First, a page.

Children whose mothers had diabetes during pregnancy are at increased risk for severe forms of common eye problems such as far- and near-sightedness and astigmatism, a long-term study suggests.

Collectively, they're known as refractive errors, conditions in which the eye is unable to properly focus images on the retina.

"As many [refractive errors] in young children are treatable, e...

Sit All Day for Work? Simple Step Can Cut Your Health Risk

Take a work break: A small, new study suggests that getting out of your chair every half hour may help improve your blood sugar levels and your overall health.

Every hour spent sitting or lying down increases the risk for metabolic syndrome and type 2 diabetes, the study authors said. But moving around during those sedentary hours is an easy way to improve insulin sensitivity and reduce t...

Some Diabetes Meds Might Also Lower Alzheimer's Risk

Older adults who take certain diabetes drugs may see a slower decline in their memory and thinking skills, a new study suggests.

Researchers in South Korea found that among older people who'd been having memory issues, those using diabetes drugs called DDP-4 inhibitors typically showed a slower progression in those symptoms over the next few years. That was compared with both diabetes-fre...

Diet Key to Better Health in People With Diabetes

A diet rich in fresh veggies, fruit and fiber has meaningful benefits for people with diabetes, a new research review confirms.

Doctors have long recommended this kind of "low-glycemic" eating regimen to help patients manage their diabetes and keep blood sugar levels steady. The new review of findings from 29 different trials lends support for that advice.

"Although it was smal...

When Deductibles Rise, More Diabetes Patients Skip Their Meds

As many Americans know, today's health insurance plans often come with high deductibles. Those out-of-pocket costs could cause harm: New research shows that 20% of people who have diabetes and high-deductible health plans regularly skip their medications.

Not keeping up with your diabetes medications comes with the potential risk of an emergency room visit or a hospitalization.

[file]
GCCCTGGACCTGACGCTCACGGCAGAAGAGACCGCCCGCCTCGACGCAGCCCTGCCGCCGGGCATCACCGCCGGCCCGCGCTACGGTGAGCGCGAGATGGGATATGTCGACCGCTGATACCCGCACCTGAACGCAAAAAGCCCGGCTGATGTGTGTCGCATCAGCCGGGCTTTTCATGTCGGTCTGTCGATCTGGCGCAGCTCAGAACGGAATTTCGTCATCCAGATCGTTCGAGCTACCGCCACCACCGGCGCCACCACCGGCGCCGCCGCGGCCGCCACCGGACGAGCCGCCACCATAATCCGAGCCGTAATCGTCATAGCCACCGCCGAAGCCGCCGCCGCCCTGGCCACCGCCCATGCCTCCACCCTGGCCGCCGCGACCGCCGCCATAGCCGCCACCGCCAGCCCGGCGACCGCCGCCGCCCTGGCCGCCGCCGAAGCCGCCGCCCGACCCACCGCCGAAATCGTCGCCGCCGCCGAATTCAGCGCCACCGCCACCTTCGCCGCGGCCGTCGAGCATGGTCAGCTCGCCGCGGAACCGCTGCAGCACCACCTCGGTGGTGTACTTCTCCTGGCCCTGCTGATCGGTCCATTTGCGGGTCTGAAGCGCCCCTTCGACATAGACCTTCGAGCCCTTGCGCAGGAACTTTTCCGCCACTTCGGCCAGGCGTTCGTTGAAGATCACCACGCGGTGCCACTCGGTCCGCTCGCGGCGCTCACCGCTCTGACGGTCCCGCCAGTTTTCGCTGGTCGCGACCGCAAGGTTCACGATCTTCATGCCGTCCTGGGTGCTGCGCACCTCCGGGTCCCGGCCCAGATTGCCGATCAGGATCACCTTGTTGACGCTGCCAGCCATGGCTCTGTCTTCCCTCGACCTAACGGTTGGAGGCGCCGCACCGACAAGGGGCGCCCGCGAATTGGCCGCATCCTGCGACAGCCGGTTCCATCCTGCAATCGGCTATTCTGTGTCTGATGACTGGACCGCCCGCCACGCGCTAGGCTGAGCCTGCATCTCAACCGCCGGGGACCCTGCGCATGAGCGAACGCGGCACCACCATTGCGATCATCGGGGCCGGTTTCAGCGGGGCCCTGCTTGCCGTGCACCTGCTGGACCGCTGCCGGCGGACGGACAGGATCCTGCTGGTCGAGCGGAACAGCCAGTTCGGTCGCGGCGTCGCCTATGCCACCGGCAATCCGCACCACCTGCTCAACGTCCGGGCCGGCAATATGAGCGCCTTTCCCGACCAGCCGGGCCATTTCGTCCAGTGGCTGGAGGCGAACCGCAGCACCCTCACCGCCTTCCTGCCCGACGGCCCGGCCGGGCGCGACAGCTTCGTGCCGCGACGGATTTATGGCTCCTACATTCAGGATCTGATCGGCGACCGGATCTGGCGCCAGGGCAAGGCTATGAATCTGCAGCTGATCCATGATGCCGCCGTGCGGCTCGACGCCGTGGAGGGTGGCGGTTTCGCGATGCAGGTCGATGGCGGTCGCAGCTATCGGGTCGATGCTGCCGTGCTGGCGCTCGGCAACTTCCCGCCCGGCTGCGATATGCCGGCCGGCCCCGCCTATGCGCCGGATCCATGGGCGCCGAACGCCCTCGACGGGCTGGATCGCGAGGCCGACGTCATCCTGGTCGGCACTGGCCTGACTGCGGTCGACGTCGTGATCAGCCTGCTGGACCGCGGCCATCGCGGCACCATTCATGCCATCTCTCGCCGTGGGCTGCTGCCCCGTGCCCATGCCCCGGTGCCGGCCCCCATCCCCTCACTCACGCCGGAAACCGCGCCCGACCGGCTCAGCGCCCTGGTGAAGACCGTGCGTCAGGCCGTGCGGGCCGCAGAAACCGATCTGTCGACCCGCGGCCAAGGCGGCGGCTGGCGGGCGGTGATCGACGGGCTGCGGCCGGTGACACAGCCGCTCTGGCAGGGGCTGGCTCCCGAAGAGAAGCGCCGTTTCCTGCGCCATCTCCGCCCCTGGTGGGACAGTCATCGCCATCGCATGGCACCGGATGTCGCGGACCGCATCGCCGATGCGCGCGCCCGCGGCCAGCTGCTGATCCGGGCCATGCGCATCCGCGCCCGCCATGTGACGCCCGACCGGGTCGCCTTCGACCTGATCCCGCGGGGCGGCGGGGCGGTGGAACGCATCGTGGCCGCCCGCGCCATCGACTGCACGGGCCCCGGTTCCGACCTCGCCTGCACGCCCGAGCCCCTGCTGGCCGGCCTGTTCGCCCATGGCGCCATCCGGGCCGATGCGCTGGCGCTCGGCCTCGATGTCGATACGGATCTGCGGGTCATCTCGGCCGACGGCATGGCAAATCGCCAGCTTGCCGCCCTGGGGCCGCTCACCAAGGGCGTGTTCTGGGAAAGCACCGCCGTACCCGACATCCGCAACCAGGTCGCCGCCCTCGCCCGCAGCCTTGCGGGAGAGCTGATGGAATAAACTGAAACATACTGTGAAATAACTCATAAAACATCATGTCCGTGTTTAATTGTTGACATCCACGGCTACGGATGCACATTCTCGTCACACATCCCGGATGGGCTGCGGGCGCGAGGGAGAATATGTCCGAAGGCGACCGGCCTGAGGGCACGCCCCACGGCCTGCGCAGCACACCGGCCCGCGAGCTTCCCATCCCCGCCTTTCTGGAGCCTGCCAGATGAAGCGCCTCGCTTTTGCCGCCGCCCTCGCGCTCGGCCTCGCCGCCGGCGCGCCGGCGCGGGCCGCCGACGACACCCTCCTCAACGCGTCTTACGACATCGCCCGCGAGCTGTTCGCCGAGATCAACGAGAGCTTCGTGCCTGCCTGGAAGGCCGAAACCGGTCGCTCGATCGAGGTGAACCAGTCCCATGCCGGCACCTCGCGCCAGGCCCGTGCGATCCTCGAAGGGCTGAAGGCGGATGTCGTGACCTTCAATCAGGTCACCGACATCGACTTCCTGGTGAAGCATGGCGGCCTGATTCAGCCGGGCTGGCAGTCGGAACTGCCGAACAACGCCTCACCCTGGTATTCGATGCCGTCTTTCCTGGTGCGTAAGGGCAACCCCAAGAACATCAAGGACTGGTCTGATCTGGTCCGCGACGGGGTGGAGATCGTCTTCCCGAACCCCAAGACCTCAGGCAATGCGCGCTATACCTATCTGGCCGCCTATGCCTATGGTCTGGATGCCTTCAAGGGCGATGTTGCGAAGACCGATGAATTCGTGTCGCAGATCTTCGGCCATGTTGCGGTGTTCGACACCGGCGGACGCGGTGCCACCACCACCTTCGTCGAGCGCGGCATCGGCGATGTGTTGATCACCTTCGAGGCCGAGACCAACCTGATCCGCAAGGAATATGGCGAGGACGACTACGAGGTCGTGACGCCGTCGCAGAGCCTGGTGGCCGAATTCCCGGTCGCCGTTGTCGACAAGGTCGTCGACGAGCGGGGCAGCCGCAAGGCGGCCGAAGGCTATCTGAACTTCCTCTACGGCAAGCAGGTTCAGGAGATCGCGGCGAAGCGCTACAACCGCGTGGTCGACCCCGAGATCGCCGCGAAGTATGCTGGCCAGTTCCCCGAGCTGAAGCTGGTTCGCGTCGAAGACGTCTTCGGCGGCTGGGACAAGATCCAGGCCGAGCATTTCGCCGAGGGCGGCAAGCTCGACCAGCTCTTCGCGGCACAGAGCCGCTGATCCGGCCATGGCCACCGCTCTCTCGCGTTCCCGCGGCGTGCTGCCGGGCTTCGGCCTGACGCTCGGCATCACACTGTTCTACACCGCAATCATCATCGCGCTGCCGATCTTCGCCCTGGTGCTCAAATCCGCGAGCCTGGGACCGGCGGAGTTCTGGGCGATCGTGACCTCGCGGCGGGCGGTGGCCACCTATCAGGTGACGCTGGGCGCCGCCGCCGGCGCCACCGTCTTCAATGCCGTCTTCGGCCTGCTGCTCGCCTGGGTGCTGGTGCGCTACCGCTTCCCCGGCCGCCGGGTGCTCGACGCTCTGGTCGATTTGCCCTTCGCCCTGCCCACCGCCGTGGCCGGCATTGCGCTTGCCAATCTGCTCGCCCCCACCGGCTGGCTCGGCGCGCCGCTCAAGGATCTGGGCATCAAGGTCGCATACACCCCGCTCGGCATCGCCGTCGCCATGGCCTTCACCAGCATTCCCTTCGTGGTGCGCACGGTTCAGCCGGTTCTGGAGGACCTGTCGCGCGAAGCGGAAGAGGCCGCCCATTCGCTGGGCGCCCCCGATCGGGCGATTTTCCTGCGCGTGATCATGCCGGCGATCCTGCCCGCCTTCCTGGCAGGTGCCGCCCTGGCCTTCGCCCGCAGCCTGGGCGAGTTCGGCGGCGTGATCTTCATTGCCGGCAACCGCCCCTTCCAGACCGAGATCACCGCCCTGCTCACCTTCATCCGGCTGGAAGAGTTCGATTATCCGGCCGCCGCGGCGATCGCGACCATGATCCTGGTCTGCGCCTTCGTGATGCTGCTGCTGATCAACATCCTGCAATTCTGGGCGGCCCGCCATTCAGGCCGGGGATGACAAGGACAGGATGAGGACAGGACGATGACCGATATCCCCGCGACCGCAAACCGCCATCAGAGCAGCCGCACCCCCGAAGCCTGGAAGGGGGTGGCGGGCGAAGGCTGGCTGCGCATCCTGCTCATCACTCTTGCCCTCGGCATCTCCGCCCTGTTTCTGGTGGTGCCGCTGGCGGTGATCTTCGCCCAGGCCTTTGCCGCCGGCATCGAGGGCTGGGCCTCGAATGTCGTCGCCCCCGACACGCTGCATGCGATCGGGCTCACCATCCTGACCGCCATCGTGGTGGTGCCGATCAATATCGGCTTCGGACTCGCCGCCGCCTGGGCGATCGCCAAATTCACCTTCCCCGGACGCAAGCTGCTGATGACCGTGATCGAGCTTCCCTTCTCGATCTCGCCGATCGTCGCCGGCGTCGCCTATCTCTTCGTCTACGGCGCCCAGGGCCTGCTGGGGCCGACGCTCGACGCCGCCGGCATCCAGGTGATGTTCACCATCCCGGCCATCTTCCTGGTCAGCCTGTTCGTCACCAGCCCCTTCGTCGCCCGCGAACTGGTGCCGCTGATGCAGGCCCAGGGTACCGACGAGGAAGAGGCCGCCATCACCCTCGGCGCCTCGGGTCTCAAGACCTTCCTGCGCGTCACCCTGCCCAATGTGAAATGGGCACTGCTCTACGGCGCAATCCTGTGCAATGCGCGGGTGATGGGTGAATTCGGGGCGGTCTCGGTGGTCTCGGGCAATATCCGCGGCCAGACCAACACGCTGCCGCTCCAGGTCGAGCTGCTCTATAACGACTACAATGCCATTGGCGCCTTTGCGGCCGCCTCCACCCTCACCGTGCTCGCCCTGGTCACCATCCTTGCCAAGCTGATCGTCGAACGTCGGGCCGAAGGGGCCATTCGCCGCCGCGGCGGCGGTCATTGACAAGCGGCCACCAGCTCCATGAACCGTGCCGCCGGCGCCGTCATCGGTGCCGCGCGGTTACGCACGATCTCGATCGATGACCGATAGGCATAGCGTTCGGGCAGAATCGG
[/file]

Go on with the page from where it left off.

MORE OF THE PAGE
Type 2 Diabetes in Teens Can Bring Dangerous Complications in 20s

Children diagnosed with type 2 diabetes face a high likelihood of developing complications before age 30, a new study suggests.

Researchers found that among 500 children and teenagers with type 2 diabetes, 60% developed at least one complication over the next 15 years -- including nerve damage, eye disease and kidney disease.

Type 2 diabetes, which is often associated with older age...

FDA OKs Automatic Use of a Cheaper Generic  Insulin

U.S. pharmacists will now be able to automatically substitute a cheaper biosimilar for a more expensive brand-name insulin, the U.S Food and Drug Administration announced Wednesday.

The agency's approval of an "interchangeable" biosimilar could save diabetics and health plans millions each year, the Associated Press reported. Until now, doctors have had to specifically prescribe ...

The Heat Is On: Staying Safe When Temperatures Soar

Midsummer heat and high humidity aren't just uncomfortable -- they're a combo that can cause serious illness and even death.

"Whenever you walk or do outdoor activity, take a friend with you who can help you if you run into trouble," Dr. Eleanor Dunham advised. She's an emergency medicine doctor at Penn State Health Milton S. Hershey Medical Center in Hershey, Pa.

Babies and seniors...

Americans With Diabetes Were Hit Hard by COVID Pandemic

As many as two of every five Americans who've died from COVID-19 were suffering from diabetes, making the chronic disease one of the highest-risk conditions during the pandemic, an expert says.

About 40% of deaths from COVID-19 in the United States were among diabetics, a "really quite sobering" statistic that should prompt people with the ailment to get vaccinated, said Dr. Robert Gabbay...

Whole Grains Every Day: Key to Your Health and Waistline

Whole grains can help older adults maintain a thinner waist, lower blood pressure and lower blood sugar, new research suggests.

Just three servings a day may do the trick, the authors said.

One serving is a slice of whole-grain bread, a half-cup of rolled oat cereal, or a half-cup of brown rice.

Researchers noted that their study -- partially funded by the General Mills Bell ...

Walmart to Offer Low-Priced Insulin